It is a common assumption that fires and extreme heat events primarily cause injury to parts of the human body that are exposed, such as arms, legs, and the face and head. The fact is that inhalation burn injuries can be quite severe, and even deadly. Breathing in smoke is the leading cause of death due to fires, and those victims who do survive often experience such long-term medical conditions as pneumonia, pulmonary dysfunction, and related complications. In addition, the location of an inhalation burn injury makes it difficult to treat, leading to a slower recovery process. Unlike cutaneous wounds, it is not possible to excise damaged tissue and implement skin grafts. If you have suffered burns from inhaling smoke, this helpful information may answer your initial questions.
What Are Inhalation Burn Injuries?
The National Institutes of Health defines an inhalation burn as an injury to the lungs, throat, and/or respiratory passages, resulting from inhalation of smoke or the toxic products of chemical combustion. On physical examination, there may be facial burns, mouth burns and throat burns, and sooty sputum and mucus.
Indications of deeper inhalation burns, which impact the lower respiratory tract, include:
- Reduced breathing ability;
- Labored breathing;
- A rattling sound in the lungs; and,
- Other abnormalities.
How do inhalation injuries occur?
The injury may be caused by thermal factors, which means that exposure to heat caused the burn. Open flames or steam are common causes. Inhaling a chemical in gas form can also produce burn injuries, such as from:
- Carbon monoxide;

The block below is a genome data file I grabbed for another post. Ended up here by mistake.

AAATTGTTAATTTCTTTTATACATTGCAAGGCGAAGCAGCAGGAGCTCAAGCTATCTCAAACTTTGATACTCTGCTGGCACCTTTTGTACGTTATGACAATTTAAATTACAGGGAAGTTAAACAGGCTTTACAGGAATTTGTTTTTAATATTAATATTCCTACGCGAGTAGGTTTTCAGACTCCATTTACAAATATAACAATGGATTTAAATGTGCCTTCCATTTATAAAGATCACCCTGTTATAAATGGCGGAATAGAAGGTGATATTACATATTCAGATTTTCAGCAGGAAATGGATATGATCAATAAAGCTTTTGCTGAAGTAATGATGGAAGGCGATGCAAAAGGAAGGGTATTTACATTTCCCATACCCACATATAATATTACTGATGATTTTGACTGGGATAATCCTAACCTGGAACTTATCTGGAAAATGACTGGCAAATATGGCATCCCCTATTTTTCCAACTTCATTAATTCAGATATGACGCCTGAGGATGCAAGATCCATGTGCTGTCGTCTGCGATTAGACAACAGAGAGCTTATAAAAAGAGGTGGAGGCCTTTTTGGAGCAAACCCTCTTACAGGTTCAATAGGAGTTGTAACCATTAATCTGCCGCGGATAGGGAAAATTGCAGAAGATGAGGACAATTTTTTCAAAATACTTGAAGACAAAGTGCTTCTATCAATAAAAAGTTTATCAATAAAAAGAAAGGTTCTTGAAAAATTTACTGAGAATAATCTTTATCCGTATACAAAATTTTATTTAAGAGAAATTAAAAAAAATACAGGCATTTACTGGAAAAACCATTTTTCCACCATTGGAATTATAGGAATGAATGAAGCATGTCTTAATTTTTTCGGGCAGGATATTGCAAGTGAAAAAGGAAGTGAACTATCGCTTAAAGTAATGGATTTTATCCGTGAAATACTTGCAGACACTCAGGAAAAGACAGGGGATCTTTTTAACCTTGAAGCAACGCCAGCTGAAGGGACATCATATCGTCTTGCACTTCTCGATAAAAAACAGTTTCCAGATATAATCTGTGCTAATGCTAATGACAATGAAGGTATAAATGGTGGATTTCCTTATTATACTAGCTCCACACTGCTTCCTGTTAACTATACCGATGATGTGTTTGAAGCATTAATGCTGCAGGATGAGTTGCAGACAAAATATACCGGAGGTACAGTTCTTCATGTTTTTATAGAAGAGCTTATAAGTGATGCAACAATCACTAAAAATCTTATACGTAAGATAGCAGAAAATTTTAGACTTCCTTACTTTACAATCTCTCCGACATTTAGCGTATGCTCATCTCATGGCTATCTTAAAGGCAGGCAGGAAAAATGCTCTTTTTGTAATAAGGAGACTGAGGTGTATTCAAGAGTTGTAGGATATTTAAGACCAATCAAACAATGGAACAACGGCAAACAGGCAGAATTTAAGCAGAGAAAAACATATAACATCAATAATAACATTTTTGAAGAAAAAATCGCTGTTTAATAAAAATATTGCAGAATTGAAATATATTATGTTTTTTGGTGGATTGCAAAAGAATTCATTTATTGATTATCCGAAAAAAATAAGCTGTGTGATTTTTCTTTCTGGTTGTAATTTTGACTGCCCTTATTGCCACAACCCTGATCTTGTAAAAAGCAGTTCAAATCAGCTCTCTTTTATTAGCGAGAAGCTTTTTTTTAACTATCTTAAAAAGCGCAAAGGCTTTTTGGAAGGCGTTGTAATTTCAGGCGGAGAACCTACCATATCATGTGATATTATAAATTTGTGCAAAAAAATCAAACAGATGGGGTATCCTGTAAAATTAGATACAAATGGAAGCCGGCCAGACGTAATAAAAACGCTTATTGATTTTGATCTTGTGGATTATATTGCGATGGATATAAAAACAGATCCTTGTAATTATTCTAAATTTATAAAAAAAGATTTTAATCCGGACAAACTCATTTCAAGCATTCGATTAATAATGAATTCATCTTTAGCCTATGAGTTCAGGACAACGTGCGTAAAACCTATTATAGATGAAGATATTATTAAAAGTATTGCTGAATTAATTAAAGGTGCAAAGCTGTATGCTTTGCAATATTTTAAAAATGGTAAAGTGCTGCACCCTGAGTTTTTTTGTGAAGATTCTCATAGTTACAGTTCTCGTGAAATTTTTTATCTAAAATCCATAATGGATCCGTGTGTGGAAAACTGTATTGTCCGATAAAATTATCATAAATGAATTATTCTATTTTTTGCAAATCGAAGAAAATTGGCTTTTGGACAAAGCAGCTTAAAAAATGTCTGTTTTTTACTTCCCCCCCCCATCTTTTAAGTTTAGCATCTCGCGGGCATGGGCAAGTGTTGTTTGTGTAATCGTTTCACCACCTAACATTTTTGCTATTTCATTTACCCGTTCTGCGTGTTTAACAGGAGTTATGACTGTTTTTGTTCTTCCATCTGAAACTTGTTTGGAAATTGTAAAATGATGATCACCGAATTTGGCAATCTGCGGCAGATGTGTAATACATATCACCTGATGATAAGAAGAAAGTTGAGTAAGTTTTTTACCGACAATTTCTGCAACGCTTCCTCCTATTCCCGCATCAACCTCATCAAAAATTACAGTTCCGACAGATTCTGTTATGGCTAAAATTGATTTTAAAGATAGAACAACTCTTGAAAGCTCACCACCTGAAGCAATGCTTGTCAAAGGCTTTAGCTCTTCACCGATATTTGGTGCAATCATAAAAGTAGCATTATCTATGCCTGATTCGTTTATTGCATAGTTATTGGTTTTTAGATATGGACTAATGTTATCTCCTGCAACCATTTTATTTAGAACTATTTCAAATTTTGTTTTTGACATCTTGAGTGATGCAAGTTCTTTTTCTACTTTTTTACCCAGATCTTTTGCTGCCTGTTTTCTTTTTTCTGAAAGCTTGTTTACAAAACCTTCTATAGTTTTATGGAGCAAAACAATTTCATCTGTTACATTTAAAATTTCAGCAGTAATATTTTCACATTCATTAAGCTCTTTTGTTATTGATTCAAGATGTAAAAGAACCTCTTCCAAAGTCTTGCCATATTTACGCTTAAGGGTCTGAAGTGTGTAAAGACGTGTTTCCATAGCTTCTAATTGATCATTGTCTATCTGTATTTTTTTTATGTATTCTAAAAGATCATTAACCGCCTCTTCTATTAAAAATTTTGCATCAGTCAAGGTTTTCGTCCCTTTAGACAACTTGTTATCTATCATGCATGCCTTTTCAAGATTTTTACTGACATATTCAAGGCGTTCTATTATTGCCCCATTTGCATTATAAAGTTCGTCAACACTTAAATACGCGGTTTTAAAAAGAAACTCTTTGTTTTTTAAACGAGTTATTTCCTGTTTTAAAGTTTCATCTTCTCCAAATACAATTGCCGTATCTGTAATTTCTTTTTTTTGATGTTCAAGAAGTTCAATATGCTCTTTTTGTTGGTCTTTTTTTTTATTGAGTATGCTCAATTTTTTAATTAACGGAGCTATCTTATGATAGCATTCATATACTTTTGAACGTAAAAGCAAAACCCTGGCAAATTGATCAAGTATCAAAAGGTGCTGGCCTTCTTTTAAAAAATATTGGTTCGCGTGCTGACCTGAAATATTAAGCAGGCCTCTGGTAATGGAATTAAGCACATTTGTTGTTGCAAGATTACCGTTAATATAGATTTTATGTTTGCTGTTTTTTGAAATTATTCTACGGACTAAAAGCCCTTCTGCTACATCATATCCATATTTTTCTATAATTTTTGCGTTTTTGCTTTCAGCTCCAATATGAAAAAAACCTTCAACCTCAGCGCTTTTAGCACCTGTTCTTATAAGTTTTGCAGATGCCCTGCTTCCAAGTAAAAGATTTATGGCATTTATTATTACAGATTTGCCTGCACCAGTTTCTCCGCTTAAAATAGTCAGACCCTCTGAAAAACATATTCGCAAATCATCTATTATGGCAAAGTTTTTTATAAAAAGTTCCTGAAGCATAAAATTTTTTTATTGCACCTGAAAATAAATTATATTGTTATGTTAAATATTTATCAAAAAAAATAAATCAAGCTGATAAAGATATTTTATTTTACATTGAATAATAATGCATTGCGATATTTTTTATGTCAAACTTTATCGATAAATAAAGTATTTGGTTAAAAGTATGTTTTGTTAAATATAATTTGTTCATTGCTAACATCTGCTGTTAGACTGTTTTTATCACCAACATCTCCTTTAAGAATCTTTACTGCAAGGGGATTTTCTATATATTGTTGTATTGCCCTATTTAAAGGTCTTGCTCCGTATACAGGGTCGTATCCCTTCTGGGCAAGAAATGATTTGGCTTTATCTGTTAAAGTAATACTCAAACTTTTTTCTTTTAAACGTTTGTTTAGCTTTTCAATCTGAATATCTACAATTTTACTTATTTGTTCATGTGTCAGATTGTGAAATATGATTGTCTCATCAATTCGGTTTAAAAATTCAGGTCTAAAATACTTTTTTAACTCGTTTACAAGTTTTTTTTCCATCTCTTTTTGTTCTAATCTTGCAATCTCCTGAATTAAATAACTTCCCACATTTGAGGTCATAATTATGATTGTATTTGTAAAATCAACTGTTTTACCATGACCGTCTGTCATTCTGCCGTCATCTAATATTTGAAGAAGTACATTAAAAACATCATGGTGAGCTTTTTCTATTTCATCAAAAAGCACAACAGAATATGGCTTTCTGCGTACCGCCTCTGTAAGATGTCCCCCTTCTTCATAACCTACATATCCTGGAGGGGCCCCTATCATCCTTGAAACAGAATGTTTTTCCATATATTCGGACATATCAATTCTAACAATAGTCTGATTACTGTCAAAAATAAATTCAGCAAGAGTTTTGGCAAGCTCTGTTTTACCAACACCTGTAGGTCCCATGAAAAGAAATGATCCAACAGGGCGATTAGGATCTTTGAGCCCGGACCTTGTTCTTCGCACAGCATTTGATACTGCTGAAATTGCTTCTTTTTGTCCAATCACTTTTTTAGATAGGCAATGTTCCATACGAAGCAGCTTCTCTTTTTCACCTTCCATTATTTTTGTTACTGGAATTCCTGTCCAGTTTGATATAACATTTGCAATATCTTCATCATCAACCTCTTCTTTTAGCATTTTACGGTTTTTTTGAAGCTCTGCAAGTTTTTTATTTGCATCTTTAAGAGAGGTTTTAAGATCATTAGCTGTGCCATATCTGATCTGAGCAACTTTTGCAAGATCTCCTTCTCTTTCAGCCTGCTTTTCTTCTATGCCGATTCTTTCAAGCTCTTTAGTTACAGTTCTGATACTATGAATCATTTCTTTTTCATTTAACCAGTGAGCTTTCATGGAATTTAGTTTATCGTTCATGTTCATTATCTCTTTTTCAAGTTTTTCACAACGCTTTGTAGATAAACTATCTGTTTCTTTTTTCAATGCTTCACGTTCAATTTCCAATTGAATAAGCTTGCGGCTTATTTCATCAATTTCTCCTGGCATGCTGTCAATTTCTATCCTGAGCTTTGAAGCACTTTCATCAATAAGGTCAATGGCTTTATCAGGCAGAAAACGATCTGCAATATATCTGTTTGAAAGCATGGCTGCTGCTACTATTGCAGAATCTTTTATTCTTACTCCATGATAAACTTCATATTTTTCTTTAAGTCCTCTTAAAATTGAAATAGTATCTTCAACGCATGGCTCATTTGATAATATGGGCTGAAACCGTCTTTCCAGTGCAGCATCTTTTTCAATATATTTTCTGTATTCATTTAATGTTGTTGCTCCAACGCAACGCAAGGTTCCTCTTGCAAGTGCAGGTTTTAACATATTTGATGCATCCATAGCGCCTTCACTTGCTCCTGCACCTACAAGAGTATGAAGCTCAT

- Sulfur mustard;
- Chlorine; and,
- Many other gaseous hazardous substances.
What should I do if I suffer inhalation burns?
As you would with any serious injury, seek appropriate medical care if you experience an inhalation burn. With this type of injury, a healthcare provider will typically initiate treatment by assessing your airways, breathing capabilities, and circulation. You may also be given supplemental oxygen, as one of the biggest medical concerns after an inhalation burn is that it limits your ability to bring oxygen into your body and pass it on to the bloodstream.
After you address your immediate health concerns and engage in a care plan as recommended by your healthcare provider, you should speak with an attorney if your injury was a result of negligence. Considering that inhalation burns are quite serious, your medical expenses and pain and suffering will be significant. You may be entitled to compensation from the responsible party, and a burn injury lawyer can offer advice on your options.
Are there ways to prevent inhalation burn injuries?
The best way to prevent inhalation injury is to avoid the risk factors, such as open flames, steam, and toxic chemicals. In an emergency situation, this may not be possible, so your best prevention strategy is to cover your mouth and nose with a cloth.
Consult with an Experienced South Carolina Inhalation Burn Injury Lawyer
If you or a loved one suffered inhalation burn injuries, please contact the knowledgeable attorneys at Walker Morgan. Our lawyers have been helping burn injury victims obtain compensation for their losses for decades, and we can help you, too.